Interviewing Anothai Dara: Lakorn Fansubber

AnothaiDara Lakorn Fansubber

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Learning Thai with translated lakorn videos..

If you are serious about learning Thai, you probably search out every available avenue for getting the rhythm of the language into your heart, your head, down to the tapping of your fingers even. To assist, Thai songs are a great way to go, as are lakorn’s.

Dedicated, professional, and driven, Anothai Dara is one of the most popular lakorn fansubbers I know.

Wantagan (Chompoo) returns home to Thailand from America after her father passes away. She knows that her father was swindled, slandered, and murdered. She just needs to prove it. Her twin sister, Tienwan (Chompoo), also suspects the same, but is too afraid to vindicate herself. She is Natin’s (Chai) long time girlfriend and does not believe he or his family would betray them. Wantagan, on the other hand, is determined to uncover the truth at all costs and leaves no one out as a possible suspect…

If soap operas are not your thing, Anothai Dara also has a growing collection of translated songs that include Thai script, transliteration, and English. Here’s the latest one: Bodyslam – Naliga Tai [Dead Watch].

I’ve always been interested about the process of subbing YouTube videos, so I contacted Anothai Dara for an interview…

Interviewing Anothai Dara, a lakorn fansubber…

Could you please tell us a little bit about your background?


I was born and raised in the U.S. and English is actually my primary language. I learned Thai mostly through my grandmother, so I understand it better than I can speak it. That’s also why I’m able to translate from Thai to English just fine, but translating from English to Thai is a bit more difficult for me. I have a BS degree in Mathematics and Chemistry.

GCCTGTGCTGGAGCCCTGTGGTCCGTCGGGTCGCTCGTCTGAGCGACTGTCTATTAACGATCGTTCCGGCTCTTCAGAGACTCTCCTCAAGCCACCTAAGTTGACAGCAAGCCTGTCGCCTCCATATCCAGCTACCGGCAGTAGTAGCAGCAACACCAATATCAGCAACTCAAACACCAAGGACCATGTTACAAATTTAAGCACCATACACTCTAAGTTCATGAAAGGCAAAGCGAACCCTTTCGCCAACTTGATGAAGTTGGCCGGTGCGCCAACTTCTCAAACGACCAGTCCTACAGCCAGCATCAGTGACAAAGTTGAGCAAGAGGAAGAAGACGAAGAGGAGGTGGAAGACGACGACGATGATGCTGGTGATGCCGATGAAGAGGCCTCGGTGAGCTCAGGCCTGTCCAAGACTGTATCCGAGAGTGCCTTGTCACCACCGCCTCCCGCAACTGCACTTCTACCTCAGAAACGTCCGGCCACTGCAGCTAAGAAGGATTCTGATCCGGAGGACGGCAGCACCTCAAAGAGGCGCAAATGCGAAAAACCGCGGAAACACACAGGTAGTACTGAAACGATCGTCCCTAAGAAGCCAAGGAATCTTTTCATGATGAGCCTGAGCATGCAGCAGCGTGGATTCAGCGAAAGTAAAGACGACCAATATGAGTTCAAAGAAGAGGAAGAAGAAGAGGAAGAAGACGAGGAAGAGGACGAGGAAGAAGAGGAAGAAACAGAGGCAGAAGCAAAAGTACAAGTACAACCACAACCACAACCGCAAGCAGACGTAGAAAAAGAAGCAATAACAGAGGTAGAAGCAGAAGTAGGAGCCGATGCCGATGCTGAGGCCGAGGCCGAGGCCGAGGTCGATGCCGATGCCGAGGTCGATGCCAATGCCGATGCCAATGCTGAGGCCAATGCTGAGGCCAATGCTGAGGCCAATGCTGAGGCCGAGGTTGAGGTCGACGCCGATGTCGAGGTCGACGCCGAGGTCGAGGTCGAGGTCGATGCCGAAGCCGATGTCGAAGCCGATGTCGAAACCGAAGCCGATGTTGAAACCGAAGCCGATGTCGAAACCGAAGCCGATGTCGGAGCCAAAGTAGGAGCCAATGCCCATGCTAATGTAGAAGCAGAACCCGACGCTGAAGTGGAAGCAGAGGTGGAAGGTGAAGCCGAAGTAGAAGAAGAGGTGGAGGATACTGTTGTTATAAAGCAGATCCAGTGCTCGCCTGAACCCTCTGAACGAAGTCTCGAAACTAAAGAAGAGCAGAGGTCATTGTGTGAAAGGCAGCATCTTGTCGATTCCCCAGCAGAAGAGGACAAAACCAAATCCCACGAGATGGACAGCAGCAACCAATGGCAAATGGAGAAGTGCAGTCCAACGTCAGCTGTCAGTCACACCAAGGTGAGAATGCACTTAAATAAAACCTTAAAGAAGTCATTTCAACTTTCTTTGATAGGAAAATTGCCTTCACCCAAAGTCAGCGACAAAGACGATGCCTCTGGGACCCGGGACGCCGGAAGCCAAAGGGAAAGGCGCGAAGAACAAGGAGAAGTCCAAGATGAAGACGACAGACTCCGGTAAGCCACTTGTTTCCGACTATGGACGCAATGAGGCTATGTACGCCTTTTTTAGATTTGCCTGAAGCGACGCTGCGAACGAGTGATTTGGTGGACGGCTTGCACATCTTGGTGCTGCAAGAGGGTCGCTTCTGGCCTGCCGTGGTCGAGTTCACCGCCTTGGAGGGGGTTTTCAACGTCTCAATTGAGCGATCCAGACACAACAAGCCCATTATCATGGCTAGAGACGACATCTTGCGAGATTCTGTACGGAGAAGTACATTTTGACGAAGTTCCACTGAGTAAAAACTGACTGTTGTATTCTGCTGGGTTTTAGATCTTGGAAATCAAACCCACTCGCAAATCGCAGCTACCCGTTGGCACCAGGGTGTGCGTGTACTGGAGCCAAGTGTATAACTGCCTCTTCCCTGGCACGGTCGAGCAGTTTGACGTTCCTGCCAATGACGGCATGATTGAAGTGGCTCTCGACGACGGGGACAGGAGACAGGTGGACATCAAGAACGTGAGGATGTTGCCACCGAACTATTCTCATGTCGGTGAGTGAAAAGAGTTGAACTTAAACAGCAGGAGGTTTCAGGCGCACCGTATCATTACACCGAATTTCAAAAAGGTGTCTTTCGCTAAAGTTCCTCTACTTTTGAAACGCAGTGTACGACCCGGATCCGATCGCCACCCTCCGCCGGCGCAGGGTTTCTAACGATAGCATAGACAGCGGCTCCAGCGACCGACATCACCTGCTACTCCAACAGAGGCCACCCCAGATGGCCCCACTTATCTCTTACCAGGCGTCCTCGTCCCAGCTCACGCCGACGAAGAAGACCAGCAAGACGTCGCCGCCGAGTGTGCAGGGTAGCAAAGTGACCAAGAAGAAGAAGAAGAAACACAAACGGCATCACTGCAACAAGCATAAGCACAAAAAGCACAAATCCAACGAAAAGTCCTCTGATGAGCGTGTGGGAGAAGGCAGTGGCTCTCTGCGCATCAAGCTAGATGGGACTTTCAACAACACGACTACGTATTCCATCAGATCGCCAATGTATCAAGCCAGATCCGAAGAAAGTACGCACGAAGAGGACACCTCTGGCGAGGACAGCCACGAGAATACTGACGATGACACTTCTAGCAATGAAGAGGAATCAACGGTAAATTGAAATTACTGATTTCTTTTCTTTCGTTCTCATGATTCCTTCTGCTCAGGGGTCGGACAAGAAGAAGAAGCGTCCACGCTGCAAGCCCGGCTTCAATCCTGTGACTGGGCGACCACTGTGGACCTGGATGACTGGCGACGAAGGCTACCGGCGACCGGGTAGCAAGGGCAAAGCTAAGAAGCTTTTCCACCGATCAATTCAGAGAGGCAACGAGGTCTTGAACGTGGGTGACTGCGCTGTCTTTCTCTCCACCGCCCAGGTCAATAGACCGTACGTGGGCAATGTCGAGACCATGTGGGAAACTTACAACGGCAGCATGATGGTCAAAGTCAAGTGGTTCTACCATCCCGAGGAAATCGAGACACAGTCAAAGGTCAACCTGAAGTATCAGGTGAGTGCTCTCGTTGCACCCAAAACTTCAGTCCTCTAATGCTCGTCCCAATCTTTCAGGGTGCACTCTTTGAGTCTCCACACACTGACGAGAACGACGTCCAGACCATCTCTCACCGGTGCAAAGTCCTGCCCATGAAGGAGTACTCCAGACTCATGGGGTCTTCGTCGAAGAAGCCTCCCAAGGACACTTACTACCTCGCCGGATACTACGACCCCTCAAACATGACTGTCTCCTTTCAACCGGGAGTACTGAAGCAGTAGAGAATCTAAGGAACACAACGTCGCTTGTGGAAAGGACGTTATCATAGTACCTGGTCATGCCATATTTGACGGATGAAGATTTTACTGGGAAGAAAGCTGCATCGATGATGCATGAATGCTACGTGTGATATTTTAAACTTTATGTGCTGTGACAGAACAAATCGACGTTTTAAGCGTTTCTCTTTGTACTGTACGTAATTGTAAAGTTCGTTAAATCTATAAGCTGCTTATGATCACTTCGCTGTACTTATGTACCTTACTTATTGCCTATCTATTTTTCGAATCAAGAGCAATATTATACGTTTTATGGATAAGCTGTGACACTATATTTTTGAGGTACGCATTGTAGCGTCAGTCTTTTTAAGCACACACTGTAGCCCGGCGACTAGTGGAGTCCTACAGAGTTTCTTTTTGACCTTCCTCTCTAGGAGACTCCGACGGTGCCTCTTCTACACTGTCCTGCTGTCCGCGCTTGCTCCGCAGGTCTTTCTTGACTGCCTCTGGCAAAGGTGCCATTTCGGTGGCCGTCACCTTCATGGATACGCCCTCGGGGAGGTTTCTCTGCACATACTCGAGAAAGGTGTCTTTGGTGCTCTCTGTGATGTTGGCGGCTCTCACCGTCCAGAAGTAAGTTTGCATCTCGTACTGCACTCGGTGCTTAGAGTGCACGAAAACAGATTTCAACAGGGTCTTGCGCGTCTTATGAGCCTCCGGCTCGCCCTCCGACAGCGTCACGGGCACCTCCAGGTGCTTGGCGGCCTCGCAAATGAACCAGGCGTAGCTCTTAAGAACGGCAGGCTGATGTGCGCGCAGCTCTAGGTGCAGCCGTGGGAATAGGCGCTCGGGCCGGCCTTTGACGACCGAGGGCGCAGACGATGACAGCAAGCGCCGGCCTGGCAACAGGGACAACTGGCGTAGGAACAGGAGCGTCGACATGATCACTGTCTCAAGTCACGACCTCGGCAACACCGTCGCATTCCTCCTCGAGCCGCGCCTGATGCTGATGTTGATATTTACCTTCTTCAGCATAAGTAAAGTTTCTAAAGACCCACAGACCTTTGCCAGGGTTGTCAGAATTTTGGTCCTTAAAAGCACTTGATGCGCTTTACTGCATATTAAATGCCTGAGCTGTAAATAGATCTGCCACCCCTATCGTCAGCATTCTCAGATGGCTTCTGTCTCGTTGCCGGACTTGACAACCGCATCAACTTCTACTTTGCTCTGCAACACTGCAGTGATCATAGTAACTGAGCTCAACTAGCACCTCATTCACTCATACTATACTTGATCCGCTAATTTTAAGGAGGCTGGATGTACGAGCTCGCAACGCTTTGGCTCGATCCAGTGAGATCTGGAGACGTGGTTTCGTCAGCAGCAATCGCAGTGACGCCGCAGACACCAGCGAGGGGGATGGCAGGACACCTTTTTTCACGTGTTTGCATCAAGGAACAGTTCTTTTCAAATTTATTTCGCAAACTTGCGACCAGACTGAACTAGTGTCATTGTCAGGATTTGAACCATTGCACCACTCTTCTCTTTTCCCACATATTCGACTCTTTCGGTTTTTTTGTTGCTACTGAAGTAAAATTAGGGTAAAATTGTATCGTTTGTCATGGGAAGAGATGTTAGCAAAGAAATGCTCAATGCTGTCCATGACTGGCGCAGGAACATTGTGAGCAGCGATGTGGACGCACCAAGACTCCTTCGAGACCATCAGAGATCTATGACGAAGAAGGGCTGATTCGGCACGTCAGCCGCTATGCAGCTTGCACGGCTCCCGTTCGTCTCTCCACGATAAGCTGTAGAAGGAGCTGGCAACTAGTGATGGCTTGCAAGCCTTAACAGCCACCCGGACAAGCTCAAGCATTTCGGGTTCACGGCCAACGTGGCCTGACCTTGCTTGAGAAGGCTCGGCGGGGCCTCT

What is a lakorn?

A lakorn is a Thai play or drama series, which usually consists of the pra’nangs (hero and heroine) and the nang’raai (female antagonist). There’s usually a birth secret or some sort of inheritance revelation, but usually end happily with our pra’nangs confessing their love for each other on a beach. Of course, those are just lakorn clichés, and there are plenty more, but listing them all would probably require its own article. LOL.

How did you get into translating YouTube videos?

Initially, I’d wanted to translate/sub Thai music because I thought it’d be a great way to share some of my favorite Thai songs with everyone. Then naively, I thought, “How hard could translating lakorns be?” You see, I’d always admired and have been impressed with fansubbers of other countries (i.e. Korea) and especially of Chobling and wishboniko (Thai fansubbers), who I think started the whole lakorn subbing. However, you’ll see how wrong I was about the whole subbing process as I explain it below.

What is the process? How long does it take?

Subbing dramas/movies consists of 5 steps; translating, timing, editing, spot translating and hardsubbing/encoding. (The last step is actually optional, but a must for me since I post my work on YouTube.) Also, before I can even start the subbing process, I have to rip and convert the DVD files into individual episodes.